Friday, February 25, 2005

Canada reads

Really, it does.

This year, after a week-long battle of the books Canada reads Rockbound, by Frank Parker Day, a book I know nothing about.

I was rooting for Margaret Atwood's Oryx and Crake, mostly because I've already read it (rather than for its actual virtues, which are many), and its winning would alleviate for me the obligation of adding one more book to the to-read pile and the guilt for not getting around to it soon enough. (Not that I've read all of the winning books of years past.) Oryx and Crake was the last of the lot to be voted out, no thanks to Olivia Chow, who defended it poorly.

(I'm sure all the contenders are worth reading, but I'd only ever even heard of just one other, Leonard Cohen's Beautiful Losers, a copy of which I picked up at a garage sale for a quarter about a decade ago and which does in fact sit in that stack by my bed.)

Rockbound is an "early" Canadian novel and was defended by Donna Morrissey. Though she is a lively, entertaining, and articulate debater and a likeable person, I have a hard time trusting her judgement of what fine literature is, for she must've applied some of that same judgement in the writing of Kit's Law, which I hated.

Roch Carrier yesterday, in response to arguments leveled against Rockbound, grandly proclaimed:
"All the great literature is regional. What is more regional than the Bible? What is more regional than Shakespeare?"
and
"All great works are predictable."
and his bearing and voice are such that you know he has great wisdom and it must be true.
(Discuss amongst yourselves.)

(Roch Carrier, former National Librarian, is an icon and author of a cultural treasure [depicted here]. He was the keynote speaker at a conference for editor types I attended a few years ago, and while I was aware of and respected his reputation, I was charmed and impressed by his detailed knowledge of and passion for Saramago's The History of the Siege of Lisbon, which he cited as an example in speaking about the power of the proofreader and of the written, and unwritten, word. Also I was greatly saddened that so many in that audience of editor types were saying What was that title? Who? — that not only were they not aware of the existence of a recent Nobel prize winner, they did not know this poignant story relevant to their profession.)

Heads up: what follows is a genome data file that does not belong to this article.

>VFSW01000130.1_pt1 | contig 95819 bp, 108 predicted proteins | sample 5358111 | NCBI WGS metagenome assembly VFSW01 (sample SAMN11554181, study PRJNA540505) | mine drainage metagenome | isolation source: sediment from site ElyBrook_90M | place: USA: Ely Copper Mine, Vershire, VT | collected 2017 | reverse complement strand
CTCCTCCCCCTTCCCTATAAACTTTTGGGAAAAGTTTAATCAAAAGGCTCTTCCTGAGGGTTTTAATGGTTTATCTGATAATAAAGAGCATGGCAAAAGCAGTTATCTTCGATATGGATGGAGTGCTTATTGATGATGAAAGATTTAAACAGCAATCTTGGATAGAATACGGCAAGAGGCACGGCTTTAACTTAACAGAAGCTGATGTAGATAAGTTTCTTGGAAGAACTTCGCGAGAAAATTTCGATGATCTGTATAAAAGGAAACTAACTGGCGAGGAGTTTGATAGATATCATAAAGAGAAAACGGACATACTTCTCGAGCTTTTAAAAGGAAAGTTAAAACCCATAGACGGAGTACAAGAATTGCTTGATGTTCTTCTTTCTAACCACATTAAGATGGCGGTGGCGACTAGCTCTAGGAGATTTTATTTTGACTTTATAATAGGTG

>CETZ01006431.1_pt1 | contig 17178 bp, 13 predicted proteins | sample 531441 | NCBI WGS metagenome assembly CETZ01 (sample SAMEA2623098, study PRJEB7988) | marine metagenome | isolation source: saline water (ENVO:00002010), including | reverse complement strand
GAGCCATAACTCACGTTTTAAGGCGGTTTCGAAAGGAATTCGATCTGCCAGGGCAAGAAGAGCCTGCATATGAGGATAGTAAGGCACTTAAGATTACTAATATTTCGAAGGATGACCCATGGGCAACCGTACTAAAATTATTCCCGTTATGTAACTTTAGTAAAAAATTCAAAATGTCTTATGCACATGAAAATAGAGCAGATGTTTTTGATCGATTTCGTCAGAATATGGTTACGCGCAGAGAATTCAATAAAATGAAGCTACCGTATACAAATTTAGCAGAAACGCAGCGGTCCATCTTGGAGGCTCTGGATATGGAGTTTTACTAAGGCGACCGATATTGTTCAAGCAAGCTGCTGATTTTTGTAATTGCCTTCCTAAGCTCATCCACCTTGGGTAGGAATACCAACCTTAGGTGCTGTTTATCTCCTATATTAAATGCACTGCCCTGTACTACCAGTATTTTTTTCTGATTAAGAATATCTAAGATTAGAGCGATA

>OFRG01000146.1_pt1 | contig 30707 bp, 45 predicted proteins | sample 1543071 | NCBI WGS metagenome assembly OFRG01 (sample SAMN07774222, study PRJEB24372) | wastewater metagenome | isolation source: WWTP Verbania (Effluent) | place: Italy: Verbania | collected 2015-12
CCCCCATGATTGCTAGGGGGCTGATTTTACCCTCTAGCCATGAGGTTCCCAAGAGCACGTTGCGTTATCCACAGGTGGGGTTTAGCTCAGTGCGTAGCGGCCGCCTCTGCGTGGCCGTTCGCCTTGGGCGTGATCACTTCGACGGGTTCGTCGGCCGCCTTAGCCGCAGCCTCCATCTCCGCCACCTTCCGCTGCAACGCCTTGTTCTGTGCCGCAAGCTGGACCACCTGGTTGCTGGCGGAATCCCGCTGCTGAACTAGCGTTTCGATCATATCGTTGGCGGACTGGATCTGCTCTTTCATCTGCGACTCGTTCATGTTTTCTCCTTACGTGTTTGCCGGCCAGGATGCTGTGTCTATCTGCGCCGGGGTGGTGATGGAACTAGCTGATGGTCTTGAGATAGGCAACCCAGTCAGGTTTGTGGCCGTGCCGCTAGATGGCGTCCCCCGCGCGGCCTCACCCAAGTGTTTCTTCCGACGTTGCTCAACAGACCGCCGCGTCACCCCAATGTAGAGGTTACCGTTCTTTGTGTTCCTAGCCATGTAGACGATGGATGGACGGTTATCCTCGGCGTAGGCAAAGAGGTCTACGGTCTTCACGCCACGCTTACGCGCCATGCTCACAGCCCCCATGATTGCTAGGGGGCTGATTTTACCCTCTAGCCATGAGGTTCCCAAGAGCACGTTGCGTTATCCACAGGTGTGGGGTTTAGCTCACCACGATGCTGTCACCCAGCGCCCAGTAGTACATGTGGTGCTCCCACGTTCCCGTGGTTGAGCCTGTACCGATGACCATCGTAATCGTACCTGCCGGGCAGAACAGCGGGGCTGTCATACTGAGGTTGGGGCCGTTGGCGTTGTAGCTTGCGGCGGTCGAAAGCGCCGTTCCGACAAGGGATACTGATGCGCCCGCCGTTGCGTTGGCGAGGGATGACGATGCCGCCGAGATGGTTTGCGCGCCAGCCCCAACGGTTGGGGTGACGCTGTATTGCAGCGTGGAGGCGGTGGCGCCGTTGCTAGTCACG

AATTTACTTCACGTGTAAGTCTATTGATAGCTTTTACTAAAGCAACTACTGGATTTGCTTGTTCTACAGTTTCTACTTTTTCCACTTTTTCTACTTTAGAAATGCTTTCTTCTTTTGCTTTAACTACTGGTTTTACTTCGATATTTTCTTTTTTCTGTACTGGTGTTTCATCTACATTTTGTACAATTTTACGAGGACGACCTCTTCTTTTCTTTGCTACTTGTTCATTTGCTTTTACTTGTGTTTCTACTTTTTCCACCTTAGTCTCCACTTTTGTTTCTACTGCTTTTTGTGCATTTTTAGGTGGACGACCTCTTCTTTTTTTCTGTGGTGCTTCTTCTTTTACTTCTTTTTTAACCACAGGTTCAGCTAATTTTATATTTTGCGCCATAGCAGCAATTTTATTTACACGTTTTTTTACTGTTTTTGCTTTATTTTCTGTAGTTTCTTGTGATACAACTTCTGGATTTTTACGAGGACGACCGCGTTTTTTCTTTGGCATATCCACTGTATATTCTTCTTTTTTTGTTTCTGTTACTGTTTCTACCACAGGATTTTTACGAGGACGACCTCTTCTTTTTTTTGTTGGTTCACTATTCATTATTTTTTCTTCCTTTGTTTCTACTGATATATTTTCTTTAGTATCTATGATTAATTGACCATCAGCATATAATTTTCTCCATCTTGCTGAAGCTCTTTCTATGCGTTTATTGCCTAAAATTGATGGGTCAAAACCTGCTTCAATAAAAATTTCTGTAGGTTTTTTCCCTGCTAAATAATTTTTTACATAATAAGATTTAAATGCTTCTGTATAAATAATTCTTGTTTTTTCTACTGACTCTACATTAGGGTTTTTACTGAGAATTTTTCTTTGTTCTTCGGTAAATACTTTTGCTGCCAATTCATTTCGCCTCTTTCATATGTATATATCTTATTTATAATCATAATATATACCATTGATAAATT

Did you know it's Freedom to Read Week? And it's almost over. On some level I must've known, for all week long I've been saying things like "Work be damned — I am free to read." and "I will not be a slave to you, Television. I am free to read." and "Housecleaning's for dummies. Where's my book?"

2 comments:

Miriam Jones said...

Ho ho, I have actually read Rockbound. It was well worth reading, but it describes some very harsh and bleak lives. Poetic, for all that. Lots of fish guts and icy water.

As you can see, it was a few years ago that I read it.

And yes, I was so relieved that the winner was one I had read.

Islander said...

I only ever got around to reading the first part of the book, but the location I know well. I grew up on "Rockbound", so I've heard of the book all my life. Having it suddenly hit national attention is... interesting.